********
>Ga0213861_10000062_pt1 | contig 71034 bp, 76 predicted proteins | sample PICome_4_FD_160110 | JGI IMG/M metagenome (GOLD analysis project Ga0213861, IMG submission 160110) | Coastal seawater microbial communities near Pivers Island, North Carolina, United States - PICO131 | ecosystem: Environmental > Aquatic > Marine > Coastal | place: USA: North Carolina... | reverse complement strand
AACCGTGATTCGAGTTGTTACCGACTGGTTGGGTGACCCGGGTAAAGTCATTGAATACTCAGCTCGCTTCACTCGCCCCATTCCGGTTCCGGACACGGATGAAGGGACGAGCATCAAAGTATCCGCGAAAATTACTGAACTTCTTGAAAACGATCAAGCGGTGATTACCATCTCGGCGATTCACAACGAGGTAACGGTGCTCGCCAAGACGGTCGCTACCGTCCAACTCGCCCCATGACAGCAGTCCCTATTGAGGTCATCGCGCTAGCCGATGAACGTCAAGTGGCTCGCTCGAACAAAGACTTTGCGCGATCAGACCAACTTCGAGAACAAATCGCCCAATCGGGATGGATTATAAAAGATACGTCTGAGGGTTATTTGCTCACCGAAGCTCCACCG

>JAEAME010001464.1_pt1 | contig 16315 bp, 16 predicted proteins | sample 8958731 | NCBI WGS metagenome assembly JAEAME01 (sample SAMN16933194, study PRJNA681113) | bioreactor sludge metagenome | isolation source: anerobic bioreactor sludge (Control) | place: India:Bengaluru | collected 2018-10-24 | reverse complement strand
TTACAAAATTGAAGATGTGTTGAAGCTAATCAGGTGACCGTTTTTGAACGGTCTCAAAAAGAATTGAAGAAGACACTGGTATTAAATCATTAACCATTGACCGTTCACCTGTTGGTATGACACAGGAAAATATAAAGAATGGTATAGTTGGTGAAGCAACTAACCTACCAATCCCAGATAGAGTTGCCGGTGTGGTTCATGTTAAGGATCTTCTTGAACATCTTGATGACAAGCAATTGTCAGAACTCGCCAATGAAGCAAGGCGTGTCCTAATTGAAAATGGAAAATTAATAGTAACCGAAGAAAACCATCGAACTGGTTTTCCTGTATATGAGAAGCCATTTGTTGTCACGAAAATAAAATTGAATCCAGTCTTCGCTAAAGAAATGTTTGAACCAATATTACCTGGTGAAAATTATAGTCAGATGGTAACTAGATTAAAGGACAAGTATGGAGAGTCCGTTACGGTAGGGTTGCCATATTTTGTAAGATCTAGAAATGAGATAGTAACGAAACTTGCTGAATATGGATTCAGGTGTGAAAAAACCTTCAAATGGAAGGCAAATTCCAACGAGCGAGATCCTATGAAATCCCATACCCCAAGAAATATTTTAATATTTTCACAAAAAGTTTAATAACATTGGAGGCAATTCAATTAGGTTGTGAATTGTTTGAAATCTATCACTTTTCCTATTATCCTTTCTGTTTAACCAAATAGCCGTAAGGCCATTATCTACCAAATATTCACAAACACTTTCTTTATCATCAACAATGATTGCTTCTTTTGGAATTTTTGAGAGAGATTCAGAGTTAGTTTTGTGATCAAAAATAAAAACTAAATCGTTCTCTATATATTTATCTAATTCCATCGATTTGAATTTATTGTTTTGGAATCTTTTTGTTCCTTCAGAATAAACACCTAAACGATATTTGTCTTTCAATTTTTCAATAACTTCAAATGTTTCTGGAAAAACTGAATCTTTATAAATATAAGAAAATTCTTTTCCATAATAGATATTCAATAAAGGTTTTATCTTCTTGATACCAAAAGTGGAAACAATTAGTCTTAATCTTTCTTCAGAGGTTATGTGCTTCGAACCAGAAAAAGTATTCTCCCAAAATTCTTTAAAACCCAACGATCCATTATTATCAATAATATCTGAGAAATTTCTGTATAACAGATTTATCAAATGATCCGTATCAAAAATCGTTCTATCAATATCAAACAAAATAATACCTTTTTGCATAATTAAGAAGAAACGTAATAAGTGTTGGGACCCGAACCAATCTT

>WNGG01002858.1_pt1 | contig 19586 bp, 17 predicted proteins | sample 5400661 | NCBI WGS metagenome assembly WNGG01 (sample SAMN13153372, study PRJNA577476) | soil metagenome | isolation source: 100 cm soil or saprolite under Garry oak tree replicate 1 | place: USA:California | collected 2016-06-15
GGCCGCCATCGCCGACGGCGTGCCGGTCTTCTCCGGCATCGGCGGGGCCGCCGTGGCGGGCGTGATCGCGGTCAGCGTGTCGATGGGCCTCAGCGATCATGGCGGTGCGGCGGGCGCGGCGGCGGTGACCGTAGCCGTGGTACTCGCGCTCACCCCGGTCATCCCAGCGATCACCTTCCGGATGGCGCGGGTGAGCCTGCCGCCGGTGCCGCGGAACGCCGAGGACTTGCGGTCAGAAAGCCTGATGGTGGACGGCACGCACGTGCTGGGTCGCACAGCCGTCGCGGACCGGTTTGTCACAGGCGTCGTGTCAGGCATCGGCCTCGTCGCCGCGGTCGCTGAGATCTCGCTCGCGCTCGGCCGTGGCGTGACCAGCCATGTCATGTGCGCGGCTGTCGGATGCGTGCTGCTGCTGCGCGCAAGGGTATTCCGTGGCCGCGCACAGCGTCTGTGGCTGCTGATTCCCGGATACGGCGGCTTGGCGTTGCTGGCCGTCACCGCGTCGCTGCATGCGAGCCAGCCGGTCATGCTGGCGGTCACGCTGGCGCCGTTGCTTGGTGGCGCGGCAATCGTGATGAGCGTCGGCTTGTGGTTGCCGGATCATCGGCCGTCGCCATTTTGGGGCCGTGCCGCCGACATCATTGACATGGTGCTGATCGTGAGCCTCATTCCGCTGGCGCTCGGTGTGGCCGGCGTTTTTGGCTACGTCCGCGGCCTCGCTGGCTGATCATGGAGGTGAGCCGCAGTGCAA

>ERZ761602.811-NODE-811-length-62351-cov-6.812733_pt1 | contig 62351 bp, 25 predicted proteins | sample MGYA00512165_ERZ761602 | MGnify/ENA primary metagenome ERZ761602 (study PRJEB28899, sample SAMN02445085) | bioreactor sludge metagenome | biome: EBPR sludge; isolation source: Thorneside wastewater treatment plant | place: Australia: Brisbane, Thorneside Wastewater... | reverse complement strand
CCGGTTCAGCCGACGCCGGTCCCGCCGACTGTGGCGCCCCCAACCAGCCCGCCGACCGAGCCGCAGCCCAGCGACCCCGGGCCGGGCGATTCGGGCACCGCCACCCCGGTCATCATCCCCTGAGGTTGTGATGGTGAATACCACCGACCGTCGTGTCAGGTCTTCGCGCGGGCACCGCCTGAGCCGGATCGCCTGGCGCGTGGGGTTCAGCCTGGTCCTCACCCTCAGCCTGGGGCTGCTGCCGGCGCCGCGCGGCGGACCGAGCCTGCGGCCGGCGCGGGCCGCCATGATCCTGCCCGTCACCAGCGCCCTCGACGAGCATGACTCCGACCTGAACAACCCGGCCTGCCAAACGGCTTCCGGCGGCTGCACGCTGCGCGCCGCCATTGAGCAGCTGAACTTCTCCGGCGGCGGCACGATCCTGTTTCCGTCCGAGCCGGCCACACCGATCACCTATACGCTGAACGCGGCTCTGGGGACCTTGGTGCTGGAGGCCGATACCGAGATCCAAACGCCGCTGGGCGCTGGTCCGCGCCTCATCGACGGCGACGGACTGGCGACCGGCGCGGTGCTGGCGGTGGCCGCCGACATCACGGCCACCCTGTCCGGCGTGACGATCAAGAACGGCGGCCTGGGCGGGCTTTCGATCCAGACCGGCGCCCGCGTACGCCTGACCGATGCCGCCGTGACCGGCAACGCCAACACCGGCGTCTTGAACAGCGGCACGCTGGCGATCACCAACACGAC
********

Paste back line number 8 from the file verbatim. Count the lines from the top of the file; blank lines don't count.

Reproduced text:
CCGGTTCAGCCGACGCCGGTCCCGCCGACTGTGGCGCCCCCAACCAGCCCGCCGACCGAGCCGCAGCCCAGCGACCCCGGGCCGGGCGATTCGGGCACCGCCACCCCGGTCATCATCCCCTGAGGTTGTGATGGTGAATACCACCGACCGTCGTGTCAGGTCTTCGCGCGGGCACCGCCTGAGCCGGATCGCCTGGCGCGTGGGGTTCAGCCTGGTCCTCACCCTCAGCCTGGGGCTGCTGCCGGCGCCGCGCGGCGGACCGAGCCTGCGGCCGGCGCGGGCCGCCATGATCCTGCCCGTCACCAGCGCCCTCGACGAGCATGACTCCGACCTGAACAACCCGGCCTGCCAAACGGCTTCCGGCGGCTGCACGCTGCGCGCCGCCATTGAGCAGCTGAACTTCTCCGGCGGCGGCACGATCCTGTTTCCGTCCGAGCCGGCCACACCGATCACCTATACGCTGAACGCGGCTCTGGGGACCTTGGTGCTGGAGGCCGATACCGAGATCCAAACGCCGCTGGGCGCTGGTCCGCGCCTCATCGACGGCGACGGACTGGCGACCGGCGCGGTGCTGGCGGTGGCCGCCGACATCACGGCCACCCTGTCCGGCGTGACGATCAAGAACGGCGGCCTGGGCGGGCTTTCGATCCAGACCGGCGCCCGCGTACGCCTGACCGATGCCGCCGTGACCGGCAACGCCAACACCGGCGTCTTGAACAGCGGCACGCTGGCGATCACCAACACGAC